• Josh Awtry, editor of the Coloradoan in Fort Collins, Colo., told me in an exchange of Facebook messages that he has added 2.5 reporters as part of the Gannett newspaper’s paywall strategy: “It’s tough to say exactly which positions were new and which were restructured, since it was in conjunction with a huge staff org chart rebuild. In the end, though, we increased net funding by 2.5 positions (that we funneled into reporter jobs) as a measure of wanting to show readers that, if we were going to demand premium prices, we were serious about providing a premium set of products.”

In my post about Dean Starkman’s views on the Digital First strategy, I said I was not aware of such hiring. I’m glad to see that some of these newsrooms are hiring. I remain skeptical that either a print-first approach or a paywall will be successful strategies over the long term. But I’m always glad to see news organizations investing in journalists and good journalism. I wish them both prosperity.

Also, Mathew Ingram of GigaOm continues the discussion of Starkman’s insistence that paywalls somehow provide stronger incentives for quality, noting that he “selects evidence that supports that argument and ignores any that contradicts it.”

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If nostalgia were a business model, Dean Starkman might be a CEO and his company might make tons of money.

But nostalgia doesn’t work in the news business the way it does for the History Channel. And besides, the good, old days Starkman wants to take newspapers back to never actually existed.

My initial reaction to Starkman’s latest rant for Columbia Journalism Review was that I couldn’t and shouldn’t address it here:

But Steve Myers helped me out:

I respect Steve a lot and I respected CJR for decades. I learned this biz in the old school when CJR was an important voice in journalism and merited a response. So I took another read. As close as I can tell from a piece that desperately needed the attention of an old-school editor, these are Starkman’s points: (more…)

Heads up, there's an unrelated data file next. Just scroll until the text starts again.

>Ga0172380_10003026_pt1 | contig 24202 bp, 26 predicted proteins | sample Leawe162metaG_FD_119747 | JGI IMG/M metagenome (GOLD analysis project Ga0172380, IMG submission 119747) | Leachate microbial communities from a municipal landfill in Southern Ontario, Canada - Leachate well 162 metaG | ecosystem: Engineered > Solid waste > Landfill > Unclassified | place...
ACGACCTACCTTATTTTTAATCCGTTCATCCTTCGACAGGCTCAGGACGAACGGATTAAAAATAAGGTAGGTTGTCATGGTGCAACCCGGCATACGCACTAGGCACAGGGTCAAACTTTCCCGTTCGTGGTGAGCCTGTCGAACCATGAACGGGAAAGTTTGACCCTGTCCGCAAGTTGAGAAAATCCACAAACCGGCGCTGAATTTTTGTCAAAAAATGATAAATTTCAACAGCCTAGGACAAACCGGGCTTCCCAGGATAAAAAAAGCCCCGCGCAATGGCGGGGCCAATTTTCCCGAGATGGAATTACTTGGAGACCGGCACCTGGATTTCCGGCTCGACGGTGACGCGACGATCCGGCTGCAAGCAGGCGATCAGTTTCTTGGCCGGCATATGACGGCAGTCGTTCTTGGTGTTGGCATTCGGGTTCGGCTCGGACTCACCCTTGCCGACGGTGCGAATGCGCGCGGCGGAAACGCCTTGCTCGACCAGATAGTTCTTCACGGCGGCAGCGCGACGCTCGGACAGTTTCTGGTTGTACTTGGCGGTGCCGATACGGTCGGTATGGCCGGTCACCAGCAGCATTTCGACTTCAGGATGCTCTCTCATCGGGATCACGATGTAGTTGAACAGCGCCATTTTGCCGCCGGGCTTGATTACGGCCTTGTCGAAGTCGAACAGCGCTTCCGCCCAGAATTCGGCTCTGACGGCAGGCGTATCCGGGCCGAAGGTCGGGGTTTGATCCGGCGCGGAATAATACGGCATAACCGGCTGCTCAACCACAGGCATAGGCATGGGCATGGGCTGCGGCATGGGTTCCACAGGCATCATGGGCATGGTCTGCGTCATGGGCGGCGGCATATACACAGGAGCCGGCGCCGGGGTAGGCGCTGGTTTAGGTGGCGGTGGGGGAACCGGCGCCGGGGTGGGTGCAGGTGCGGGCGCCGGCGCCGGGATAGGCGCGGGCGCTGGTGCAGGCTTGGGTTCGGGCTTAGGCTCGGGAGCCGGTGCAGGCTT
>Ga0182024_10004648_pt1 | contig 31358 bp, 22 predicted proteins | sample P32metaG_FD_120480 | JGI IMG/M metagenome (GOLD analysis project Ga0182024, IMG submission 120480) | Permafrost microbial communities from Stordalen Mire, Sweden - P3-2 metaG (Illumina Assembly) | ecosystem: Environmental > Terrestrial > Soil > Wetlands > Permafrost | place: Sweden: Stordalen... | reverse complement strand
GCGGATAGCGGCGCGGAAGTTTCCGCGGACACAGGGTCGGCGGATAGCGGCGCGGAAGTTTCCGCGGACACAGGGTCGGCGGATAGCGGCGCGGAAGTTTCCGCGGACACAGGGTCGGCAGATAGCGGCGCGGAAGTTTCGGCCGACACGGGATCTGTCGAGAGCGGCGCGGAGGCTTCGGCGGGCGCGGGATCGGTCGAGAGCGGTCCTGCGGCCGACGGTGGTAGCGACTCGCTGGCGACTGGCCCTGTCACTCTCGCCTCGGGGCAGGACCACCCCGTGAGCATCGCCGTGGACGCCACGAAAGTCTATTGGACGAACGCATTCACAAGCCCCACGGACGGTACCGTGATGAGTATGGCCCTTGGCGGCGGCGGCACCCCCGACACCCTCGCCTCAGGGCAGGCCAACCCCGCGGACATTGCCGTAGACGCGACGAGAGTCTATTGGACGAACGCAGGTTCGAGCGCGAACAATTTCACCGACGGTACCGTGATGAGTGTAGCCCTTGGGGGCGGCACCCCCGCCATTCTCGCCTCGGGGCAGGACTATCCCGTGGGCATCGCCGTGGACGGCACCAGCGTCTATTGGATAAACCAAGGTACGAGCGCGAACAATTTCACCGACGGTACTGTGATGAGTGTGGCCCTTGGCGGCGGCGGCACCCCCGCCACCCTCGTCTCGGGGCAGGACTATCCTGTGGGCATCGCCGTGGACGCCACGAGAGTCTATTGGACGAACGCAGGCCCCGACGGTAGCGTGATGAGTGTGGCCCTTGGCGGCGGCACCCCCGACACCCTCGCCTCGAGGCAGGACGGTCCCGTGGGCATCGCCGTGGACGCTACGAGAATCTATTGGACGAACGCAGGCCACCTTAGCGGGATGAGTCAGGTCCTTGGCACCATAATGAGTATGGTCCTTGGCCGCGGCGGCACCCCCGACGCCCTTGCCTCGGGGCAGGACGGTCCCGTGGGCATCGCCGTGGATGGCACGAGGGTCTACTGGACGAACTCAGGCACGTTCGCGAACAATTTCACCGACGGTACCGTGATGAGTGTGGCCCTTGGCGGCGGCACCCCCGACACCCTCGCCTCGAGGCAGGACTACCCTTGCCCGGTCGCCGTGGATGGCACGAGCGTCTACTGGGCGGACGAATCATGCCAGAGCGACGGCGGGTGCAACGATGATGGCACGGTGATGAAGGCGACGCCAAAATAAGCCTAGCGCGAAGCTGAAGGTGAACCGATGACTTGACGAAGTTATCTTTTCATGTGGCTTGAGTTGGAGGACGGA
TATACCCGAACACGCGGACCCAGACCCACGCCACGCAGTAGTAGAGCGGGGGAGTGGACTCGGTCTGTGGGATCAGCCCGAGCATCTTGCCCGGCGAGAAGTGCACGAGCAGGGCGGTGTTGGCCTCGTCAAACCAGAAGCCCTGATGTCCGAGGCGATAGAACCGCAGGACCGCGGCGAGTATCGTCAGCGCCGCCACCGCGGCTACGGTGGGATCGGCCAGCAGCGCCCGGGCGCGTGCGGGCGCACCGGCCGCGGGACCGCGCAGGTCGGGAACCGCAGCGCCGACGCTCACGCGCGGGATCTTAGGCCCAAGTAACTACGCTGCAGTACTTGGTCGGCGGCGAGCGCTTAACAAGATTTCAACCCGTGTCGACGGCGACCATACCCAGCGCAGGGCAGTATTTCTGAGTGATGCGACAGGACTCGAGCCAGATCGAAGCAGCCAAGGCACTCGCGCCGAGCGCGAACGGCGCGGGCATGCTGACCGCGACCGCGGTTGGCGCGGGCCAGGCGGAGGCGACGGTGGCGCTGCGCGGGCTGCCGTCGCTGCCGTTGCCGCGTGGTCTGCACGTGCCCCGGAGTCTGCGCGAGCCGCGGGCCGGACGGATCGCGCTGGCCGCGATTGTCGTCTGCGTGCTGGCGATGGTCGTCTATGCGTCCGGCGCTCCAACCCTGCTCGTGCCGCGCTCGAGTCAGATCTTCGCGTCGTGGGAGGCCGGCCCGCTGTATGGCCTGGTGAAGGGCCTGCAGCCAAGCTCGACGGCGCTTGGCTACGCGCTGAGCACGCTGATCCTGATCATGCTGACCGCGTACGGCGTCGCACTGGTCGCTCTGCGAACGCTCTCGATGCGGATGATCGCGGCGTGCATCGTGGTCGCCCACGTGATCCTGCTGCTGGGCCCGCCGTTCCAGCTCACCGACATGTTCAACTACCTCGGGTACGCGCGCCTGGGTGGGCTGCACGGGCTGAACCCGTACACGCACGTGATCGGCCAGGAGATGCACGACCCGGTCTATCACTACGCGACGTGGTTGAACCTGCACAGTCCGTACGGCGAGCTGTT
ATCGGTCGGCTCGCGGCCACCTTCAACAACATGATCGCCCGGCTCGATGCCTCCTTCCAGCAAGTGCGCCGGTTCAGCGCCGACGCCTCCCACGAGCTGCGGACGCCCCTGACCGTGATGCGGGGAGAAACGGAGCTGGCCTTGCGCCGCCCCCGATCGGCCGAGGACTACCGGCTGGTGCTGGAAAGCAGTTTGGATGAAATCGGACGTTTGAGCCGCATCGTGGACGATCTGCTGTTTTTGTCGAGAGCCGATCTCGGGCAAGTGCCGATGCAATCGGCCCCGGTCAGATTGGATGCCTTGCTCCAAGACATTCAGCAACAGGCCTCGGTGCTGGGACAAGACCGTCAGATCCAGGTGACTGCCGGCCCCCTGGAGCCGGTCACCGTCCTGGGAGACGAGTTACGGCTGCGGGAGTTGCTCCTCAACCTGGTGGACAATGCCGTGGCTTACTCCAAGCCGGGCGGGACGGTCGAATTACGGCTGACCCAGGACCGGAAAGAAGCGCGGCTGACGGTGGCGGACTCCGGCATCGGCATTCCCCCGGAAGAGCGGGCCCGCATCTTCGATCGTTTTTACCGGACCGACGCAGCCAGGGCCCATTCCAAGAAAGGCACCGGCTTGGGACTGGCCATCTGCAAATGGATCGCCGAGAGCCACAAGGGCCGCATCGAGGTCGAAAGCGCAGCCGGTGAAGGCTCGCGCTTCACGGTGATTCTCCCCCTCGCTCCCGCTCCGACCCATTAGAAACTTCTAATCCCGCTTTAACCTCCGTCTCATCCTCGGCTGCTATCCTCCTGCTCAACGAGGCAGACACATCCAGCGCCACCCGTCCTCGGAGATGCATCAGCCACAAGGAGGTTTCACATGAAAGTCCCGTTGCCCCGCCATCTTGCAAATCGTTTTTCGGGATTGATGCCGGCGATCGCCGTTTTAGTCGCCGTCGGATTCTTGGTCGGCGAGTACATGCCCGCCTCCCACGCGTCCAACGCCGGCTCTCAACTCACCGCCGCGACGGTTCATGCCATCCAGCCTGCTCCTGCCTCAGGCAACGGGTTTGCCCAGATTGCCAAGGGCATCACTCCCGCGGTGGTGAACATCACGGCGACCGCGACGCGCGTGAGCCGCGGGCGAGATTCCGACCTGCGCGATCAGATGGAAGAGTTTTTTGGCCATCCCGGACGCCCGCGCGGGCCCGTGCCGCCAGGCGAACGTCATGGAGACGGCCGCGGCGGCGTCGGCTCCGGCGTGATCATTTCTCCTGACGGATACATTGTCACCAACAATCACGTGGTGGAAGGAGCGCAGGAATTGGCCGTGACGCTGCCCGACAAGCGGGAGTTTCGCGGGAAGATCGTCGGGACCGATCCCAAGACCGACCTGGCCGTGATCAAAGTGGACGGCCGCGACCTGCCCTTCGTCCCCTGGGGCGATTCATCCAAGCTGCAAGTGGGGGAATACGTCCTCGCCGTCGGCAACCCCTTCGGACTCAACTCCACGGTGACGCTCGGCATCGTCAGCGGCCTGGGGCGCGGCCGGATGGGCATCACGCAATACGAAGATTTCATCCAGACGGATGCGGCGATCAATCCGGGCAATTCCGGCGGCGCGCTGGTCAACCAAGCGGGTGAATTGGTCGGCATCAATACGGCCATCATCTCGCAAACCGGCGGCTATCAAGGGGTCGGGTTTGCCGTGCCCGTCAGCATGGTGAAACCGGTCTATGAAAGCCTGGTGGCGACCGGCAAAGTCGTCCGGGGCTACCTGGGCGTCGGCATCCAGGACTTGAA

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Opposition to paywalls is a “theology,” Rem Rieder said in moderating a one-sided love-session panel discussion about paywalls a couple months ago at the American Society of News Editors convention.

I considered at the time writing a response to the whole panel and especially to Rem’s notion that opposition is a theology (I come from a family of ministers; I know a theology when I see one). But I resisted the urge. I had other things to do, and I’ve written plenty on the topic.

The arguments before and against paywalls have been made extensively and passionately recently at the Columbia Journalism Review. Journalist-turned-entertainer David Simon made the argument for paywalls last month in a fairly short CJR piece and then his many responses in a long discussion in the comments, which I joined. I wouldn’t characterize anyone in this debate as theological, but I don’t think it’s a stretch to call Simon’s argument strongly faith-based.

Howard Owens responded a few times in the Simon comments, then wrote a separate piece for CJR, listing 10 reasons Simon is wrong. He cites facts, dollars, page views and history. It is the most detailed, reasoned, fact-based analysis of the paywall issue I have read, certainly more so than any I have written. I will not try to summarize it here. But if you care about paywalls and about the economic success of the news business, I urge you to read it.

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A quick roundup of pieces I don’t have time to break down in detail:

Journalism and education

Ken Doctor

In The newsonomics of  News U, Ken Doctor suggests that news organizations can expand their community news and information role and play a formal role in education in the community:

As the tablet makes mincemeat of the historic differences among newspapers, magazines, TV, and radio, we see another bright line ready to dim: that seeming line between what a news organization and what a college each do.

I’m not going to try to summarize Ken’s piece, but I encourage you to read it. I will respond to one of Ken’s suggestions for the news business: (more…)

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I have written perhaps too much about paywalls. I even sort of vowed once to stop writing about them (fortunately I hedged it). I think maybe I kept writing about them in hopes of someday expressing my doubts about paywalls as clearly as Mathew Ingram and Dave Winer did today.

Ingram cites three reasons newspapers shouldn’t charge for their digital content:

  1. “Paywalls restrict the flow of content.”
  2. “Paywalls are backward-looking, not forward-looking.”
  3. “Newspapers need to adapt, not retrench.” (more…)